TIME’s Emmy Award-winning division TIME Studios has launched a groundbreaking immersive project, The March, which brings the 1963 March on Washington for Jobs and Freedom and Martin Luther King Jr.’s iconic “I Have a Dream” speech to virtual reality for the first time. The project transformed intense research into the event and TIME’s own materials to create a 10’30” location-based experience within a 10 x 15 ft. virtual slice of civil rights history.
Co-created by Emmy winner Mia Tramz, TIME’s Editorial Director of Enterprise & Immersive Experiences, and industry-leading immersive storyteller Alton Glass of GRX Immersive Labs, with Viola Davis as executive producer and narrator, The March features the most realistic recreation of a human performance in VR to date, through advanced VR, AI, film production processes and machine-learning techniques.
“Through thousands of hours of research, we have endeavored to be true to the history of that August day. But we at TIME also see the project as a call to each of us for all that is yet to be done in the unfinished fight for equality, including in our own work,” said TIME Editor-in-Chief & CEO Edward Felsenthal. “Our hope is that it will not only change the way we see history, but also help awaken in all of us an understanding of the power of our own voice to have a positive impact on the world.”
“The March is a very ambitious project that was over three years in the making,” said Tramz. “We, along with our production partners, are proud to bring this immersive, educational exhibit to visitors, who will be able to experience this iconic moment in history first-hand.”
TIME Studios partnered with the Emmy Award–winning V.A.L.I.S.studio, Verizon Media’s Academy Award and Emmy-nominated immersive media studio RYOT, Academy Award-winning visual effects and immersive studio Digital Domain and award-winning JuVee Productions for the project.
Digital Domain was charged with creating a highly accurate 3D likeness of the iconic historical figure Dr. King, relying on a mix of its Masquerade system — which combines performance capture, machine learning and proprietary software — to create a base model, which was then perfected with Maya and Houdini by the studio’s artists.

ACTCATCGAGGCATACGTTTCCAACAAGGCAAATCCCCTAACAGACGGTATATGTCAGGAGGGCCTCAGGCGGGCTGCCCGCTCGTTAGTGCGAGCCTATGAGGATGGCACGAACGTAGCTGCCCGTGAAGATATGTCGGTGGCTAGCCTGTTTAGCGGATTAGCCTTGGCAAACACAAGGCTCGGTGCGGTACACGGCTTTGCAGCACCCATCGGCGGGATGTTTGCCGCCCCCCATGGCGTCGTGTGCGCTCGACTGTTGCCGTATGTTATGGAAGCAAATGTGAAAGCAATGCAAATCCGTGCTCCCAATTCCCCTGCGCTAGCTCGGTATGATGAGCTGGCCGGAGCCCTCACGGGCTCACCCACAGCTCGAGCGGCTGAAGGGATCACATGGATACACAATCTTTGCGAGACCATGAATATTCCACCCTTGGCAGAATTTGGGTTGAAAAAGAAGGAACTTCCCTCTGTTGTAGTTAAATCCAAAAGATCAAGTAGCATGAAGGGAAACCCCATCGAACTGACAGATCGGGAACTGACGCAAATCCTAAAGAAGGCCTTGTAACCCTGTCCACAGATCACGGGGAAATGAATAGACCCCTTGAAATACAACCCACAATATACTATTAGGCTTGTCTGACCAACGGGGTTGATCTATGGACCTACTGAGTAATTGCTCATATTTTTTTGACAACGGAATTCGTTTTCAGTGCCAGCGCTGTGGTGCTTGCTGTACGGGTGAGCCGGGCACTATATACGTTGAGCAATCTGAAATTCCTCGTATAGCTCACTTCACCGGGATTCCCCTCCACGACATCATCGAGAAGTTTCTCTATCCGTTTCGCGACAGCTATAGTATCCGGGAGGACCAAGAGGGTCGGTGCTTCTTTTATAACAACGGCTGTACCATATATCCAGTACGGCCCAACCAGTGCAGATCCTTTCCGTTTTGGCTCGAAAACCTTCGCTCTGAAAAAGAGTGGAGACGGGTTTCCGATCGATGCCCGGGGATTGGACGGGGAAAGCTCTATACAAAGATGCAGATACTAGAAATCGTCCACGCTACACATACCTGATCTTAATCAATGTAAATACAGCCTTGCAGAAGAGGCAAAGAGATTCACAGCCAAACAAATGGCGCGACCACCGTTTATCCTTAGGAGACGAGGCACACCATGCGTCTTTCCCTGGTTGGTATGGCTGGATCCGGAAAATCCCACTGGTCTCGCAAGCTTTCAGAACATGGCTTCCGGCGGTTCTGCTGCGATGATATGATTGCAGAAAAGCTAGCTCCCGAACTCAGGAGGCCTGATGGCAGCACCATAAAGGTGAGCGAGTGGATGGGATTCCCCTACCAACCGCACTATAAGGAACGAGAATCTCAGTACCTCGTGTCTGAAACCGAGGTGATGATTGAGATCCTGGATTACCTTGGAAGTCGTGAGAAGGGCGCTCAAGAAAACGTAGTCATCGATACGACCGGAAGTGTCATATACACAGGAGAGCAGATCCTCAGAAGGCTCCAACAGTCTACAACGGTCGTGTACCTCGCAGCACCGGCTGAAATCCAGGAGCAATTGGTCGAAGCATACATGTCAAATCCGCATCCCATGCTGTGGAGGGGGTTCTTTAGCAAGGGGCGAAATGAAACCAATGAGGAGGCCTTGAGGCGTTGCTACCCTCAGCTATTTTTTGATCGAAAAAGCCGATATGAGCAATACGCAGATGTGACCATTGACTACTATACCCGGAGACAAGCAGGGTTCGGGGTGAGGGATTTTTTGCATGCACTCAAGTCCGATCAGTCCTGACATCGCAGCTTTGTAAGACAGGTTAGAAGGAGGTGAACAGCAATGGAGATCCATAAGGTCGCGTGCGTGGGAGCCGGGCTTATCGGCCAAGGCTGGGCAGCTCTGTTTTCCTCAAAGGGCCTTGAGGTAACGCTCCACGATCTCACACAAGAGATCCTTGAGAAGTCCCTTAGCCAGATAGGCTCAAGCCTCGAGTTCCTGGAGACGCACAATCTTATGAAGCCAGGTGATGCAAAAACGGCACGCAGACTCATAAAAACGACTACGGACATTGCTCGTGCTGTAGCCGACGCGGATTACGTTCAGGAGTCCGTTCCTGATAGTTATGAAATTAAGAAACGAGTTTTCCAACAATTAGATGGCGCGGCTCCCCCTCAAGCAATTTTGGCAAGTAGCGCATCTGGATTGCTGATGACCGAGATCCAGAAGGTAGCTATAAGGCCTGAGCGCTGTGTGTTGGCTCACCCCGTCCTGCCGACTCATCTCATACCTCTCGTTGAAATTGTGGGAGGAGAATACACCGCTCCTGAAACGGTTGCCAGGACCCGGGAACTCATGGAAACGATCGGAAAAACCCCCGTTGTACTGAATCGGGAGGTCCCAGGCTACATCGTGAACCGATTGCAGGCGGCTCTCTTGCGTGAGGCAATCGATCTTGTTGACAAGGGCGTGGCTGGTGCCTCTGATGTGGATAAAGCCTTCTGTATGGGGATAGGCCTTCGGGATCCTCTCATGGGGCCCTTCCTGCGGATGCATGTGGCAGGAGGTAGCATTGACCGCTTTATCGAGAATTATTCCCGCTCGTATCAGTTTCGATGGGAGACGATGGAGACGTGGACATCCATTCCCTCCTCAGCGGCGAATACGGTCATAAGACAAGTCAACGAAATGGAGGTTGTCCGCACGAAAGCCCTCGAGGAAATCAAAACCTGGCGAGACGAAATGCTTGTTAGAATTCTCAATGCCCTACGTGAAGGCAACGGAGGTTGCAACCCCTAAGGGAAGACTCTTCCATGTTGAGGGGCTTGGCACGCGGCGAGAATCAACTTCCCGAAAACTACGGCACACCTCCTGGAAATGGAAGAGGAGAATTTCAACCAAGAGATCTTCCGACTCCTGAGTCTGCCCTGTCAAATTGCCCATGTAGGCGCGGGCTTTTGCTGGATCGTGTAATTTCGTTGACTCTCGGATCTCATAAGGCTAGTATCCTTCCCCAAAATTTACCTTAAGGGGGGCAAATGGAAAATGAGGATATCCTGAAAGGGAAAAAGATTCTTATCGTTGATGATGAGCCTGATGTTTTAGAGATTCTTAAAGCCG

The model was then placed into a historically accurate version of the National Mall, housed within Unreal Engine. Real-time tools were also developed to run in the background, ensuring viewers could see the most realistic form of Dr. King using a single GPU, without having to wear heavy gear. By using wireless technology, the experience will offer a freedom of movement that is more accessible to all attendees.
Digital Domain began by casting a performer who was similar in size and shape to Dr. King in August of 1963 to recreate his body movement. The King estate suggested their official orator Stephon Ferguson, who has been publicly re-enacting the “I Have a Dream” speech for the past 10 years, since he could match these characteristics and provide a realistic reference for Dr. King’s gestures during the speech.
Ferguson’s performance was recorded at Digital Domain using Masquerade, a motion-capture system designed to track minute details in a subject’s body and face. Facial scans, combined with machine learning, were also performed on another person to build pore-level details into the base model. From these bridge scans, the team was able to compare eye position, skull shape, cheekbone and nose ridge position, skin tone and blood flow to the current build of Dr. King. These elements were then given to DD artists, who took the model (now about 50% complete) and began adding in Dr. King’s distinct visual traits.